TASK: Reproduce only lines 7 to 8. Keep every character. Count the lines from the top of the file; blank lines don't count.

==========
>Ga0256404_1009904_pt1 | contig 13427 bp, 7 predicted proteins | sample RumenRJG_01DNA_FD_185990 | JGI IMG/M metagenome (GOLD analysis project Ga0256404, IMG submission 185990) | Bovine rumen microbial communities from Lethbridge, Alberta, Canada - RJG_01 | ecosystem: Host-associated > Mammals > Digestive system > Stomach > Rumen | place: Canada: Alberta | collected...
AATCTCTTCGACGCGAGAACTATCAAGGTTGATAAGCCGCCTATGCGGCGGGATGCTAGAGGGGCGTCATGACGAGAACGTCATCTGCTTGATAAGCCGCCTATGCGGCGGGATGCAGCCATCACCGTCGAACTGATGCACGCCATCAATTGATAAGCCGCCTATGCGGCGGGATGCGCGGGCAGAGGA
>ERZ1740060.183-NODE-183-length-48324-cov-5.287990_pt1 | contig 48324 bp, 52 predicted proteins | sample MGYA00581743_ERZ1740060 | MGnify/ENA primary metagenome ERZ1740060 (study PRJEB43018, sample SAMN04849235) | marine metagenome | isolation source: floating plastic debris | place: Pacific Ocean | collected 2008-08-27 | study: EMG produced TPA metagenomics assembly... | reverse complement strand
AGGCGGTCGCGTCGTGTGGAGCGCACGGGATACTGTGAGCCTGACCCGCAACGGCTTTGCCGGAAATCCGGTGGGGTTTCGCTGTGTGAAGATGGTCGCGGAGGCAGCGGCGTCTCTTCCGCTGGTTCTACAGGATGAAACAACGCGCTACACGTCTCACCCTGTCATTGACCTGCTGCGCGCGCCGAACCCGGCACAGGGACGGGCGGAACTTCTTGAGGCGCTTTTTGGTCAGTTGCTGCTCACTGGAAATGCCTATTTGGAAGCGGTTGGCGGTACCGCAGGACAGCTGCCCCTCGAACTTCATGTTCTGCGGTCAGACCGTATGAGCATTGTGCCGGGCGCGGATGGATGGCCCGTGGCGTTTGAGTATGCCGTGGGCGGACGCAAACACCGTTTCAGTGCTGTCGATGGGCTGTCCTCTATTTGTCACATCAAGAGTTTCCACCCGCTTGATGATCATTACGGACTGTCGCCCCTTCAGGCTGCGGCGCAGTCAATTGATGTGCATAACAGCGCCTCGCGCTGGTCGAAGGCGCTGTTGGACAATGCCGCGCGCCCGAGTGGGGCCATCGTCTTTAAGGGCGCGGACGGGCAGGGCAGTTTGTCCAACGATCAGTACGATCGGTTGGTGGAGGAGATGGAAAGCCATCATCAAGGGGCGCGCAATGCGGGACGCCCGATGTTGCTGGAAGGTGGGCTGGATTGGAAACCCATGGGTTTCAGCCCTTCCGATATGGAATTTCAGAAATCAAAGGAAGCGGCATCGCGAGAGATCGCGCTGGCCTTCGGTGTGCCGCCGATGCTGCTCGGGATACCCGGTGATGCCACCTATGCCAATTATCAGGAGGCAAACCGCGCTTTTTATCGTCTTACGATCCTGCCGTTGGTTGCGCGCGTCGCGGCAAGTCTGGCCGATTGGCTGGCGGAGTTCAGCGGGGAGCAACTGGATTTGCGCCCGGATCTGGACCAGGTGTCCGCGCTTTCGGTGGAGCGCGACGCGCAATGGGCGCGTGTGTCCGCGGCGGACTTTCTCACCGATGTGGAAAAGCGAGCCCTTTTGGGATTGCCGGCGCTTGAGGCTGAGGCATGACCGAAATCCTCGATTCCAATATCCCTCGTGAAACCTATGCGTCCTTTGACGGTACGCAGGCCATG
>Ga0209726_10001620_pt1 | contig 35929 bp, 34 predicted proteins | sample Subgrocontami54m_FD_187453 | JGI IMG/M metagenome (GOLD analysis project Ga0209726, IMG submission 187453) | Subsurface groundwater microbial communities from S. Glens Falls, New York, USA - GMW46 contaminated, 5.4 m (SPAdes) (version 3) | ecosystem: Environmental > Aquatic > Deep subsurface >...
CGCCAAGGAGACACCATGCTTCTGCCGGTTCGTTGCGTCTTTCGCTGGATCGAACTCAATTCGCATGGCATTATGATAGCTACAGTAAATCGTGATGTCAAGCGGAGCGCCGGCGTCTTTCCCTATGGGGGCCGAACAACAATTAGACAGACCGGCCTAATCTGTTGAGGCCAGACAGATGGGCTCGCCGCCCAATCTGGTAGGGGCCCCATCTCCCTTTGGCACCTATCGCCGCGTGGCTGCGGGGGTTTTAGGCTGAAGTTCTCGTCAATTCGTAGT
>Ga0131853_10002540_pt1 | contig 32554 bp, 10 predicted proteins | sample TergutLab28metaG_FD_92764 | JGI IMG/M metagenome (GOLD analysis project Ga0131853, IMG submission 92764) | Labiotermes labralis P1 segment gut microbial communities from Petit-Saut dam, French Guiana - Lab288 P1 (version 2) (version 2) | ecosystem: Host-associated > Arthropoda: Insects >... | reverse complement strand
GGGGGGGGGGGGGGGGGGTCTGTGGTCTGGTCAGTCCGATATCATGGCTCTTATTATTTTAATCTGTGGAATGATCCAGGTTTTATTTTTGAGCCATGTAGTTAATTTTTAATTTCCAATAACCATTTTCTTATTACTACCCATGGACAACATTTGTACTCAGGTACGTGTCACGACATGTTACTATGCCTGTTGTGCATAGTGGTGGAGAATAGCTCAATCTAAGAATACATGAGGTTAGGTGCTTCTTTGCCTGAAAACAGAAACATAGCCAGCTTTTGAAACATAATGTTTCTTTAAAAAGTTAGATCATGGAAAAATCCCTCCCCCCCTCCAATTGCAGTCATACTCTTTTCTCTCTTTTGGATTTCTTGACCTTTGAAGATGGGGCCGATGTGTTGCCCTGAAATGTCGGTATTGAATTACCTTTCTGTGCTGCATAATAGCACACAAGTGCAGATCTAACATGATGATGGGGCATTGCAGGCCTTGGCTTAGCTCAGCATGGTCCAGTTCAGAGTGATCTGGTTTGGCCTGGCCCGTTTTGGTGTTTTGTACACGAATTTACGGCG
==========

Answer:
>Ga0131853_10002540_pt1 | contig 32554 bp, 10 predicted proteins | sample TergutLab28metaG_FD_92764 | JGI IMG/M metagenome (GOLD analysis project Ga0131853, IMG submission 92764) | Labiotermes labralis P1 segment gut microbial communities from Petit-Saut dam, French Guiana - Lab288 P1 (version 2) (version 2) | ecosystem: Host-associated > Arthropoda: Insects >... | reverse complement strand
GGGGGGGGGGGGGGGGGGTCTGTGGTCTGGTCAGTCCGATATCATGGCTCTTATTATTTTAATCTGTGGAATGATCCAGGTTTTATTTTTGAGCCATGTAGTTAATTTTTAATTTCCAATAACCATTTTCTTATTACTACCCATGGACAACATTTGTACTCAGGTACGTGTCACGACATGTTACTATGCCTGTTGTGCATAGTGGTGGAGAATAGCTCAATCTAAGAATACATGAGGTTAGGTGCTTCTTTGCCTGAAAACAGAAACATAGCCAGCTTTTGAAACATAATGTTTCTTTAAAAAGTTAGATCATGGAAAAATCCCTCCCCCCCTCCAATTGCAGTCATACTCTTTTCTCTCTTTTGGATTTCTTGACCTTTGAAGATGGGGCCGATGTGTTGCCCTGAAATGTCGGTATTGAATTACCTTTCTGTGCTGCATAATAGCACACAAGTGCAGATCTAACATGATGATGGGGCATTGCAGGCCTTGGCTTAGCTCAGCATGGTCCAGTTCAGAGTGATCTGGTTTGGCCTGGCCCGTTTTGGTGTTTTGTACACGAATTTACGGCG